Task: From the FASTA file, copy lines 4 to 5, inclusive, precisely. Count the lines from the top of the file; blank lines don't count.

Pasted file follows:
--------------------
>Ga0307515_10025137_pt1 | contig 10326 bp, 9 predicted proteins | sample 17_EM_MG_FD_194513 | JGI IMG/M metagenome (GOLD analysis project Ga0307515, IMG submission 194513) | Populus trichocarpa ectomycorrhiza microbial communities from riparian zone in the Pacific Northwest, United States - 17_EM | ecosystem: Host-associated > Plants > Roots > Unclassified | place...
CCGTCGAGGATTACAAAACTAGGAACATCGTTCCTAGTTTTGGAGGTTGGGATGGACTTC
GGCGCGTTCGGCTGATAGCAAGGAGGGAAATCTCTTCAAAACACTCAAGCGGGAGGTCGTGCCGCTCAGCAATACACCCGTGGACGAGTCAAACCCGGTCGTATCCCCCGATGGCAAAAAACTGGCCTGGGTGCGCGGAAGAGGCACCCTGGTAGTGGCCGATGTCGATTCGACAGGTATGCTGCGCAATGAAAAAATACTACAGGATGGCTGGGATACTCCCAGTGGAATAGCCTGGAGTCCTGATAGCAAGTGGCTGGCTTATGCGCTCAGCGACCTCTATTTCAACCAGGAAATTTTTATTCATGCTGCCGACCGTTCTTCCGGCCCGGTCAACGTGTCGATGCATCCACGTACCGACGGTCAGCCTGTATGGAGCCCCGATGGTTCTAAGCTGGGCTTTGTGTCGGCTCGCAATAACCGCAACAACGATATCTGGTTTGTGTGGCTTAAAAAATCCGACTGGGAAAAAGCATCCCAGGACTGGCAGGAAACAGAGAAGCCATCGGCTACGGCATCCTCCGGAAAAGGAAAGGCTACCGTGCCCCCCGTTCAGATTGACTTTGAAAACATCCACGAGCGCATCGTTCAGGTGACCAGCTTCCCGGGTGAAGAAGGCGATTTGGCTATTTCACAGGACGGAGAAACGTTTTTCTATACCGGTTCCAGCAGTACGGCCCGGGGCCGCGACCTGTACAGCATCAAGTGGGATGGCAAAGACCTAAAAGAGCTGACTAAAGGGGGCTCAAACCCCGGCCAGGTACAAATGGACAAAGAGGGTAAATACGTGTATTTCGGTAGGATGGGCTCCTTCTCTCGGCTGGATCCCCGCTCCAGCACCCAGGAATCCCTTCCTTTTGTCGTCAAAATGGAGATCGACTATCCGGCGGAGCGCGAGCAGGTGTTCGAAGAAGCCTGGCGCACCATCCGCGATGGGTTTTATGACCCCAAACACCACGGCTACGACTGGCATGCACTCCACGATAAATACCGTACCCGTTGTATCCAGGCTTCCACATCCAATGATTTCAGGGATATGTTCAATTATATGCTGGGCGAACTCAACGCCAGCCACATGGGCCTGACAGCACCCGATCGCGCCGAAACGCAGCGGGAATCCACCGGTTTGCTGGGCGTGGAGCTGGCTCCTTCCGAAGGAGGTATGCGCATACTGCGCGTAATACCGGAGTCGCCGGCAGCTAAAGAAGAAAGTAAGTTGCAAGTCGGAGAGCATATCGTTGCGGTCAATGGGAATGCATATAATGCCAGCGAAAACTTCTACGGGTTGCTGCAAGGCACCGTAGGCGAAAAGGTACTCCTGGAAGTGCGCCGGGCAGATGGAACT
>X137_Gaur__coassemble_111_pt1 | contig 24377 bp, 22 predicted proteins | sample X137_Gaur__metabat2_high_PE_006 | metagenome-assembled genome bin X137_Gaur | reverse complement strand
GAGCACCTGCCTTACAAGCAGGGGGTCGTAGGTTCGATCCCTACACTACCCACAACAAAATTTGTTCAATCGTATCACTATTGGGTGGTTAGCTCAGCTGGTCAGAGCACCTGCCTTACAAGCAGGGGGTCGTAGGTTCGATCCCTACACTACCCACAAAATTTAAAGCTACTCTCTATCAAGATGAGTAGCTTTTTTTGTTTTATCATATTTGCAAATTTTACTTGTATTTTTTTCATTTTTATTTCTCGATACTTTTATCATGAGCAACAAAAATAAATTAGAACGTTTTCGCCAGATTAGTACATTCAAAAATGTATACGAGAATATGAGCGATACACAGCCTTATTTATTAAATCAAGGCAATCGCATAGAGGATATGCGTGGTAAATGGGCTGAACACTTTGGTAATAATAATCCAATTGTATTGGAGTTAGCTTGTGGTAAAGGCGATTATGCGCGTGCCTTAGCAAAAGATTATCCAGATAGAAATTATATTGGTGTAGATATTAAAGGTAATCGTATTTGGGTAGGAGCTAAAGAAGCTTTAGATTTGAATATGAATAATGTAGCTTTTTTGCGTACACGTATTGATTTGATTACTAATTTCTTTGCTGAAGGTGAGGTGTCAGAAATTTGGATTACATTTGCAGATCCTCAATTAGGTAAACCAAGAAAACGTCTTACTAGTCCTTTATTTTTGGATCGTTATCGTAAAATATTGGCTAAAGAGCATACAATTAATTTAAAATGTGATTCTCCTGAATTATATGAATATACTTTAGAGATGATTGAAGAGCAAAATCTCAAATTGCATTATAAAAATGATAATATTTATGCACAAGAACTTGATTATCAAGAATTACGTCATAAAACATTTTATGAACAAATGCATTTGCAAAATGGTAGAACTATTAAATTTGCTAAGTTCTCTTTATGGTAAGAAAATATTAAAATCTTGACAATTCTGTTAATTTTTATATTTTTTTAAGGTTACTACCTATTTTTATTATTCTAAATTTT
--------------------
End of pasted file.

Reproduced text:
>X137_Gaur__coassemble_111_pt1 | contig 24377 bp, 22 predicted proteins | sample X137_Gaur__metabat2_high_PE_006 | metagenome-assembled genome bin X137_Gaur | reverse complement strand
GAGCACCTGCCTTACAAGCAGGGGGTCGTAGGTTCGATCCCTACACTACCCACAACAAAATTTGTTCAATCGTATCACTATTGGGTGGTTAGCTCAGCTGGTCAGAGCACCTGCCTTACAAGCAGGGGGTCGTAGGTTCGATCCCTACACTACCCACAAAATTTAAAGCTACTCTCTATCAAGATGAGTAGCTTTTTTTGTTTTATCATATTTGCAAATTTTACTTGTATTTTTTTCATTTTTATTTCTCGATACTTTTATCATGAGCAACAAAAATAAATTAGAACGTTTTCGCCAGATTAGTACATTCAAAAATGTATACGAGAATATGAGCGATACACAGCCTTATTTATTAAATCAAGGCAATCGCATAGAGGATATGCGTGGTAAATGGGCTGAACACTTTGGTAATAATAATCCAATTGTATTGGAGTTAGCTTGTGGTAAAGGCGATTATGCGCGTGCCTTAGCAAAAGATTATCCAGATAGAAATTATATTGGTGTAGATATTAAAGGTAATCGTATTTGGGTAGGAGCTAAAGAAGCTTTAGATTTGAATATGAATAATGTAGCTTTTTTGCGTACACGTATTGATTTGATTACTAATTTCTTTGCTGAAGGTGAGGTGTCAGAAATTTGGATTACATTTGCAGATCCTCAATTAGGTAAACCAAGAAAACGTCTTACTAGTCCTTTATTTTTGGATCGTTATCGTAAAATATTGGCTAAAGAGCATACAATTAATTTAAAATGTGATTCTCCTGAATTATATGAATATACTTTAGAGATGATTGAAGAGCAAAATCTCAAATTGCATTATAAAAATGATAATATTTATGCACAAGAACTTGATTATCAAGAATTACGTCATAAAACATTTTATGAACAAATGCATTTGCAAAATGGTAGAACTATTAAATTTGCTAAGTTCTCTTTATGGTAAGAAAATATTAAAATCTTGACAATTCTGTTAATTTTTATATTTTTTTAAGGTTACTACCTATTTTTATTATTCTAAATTTT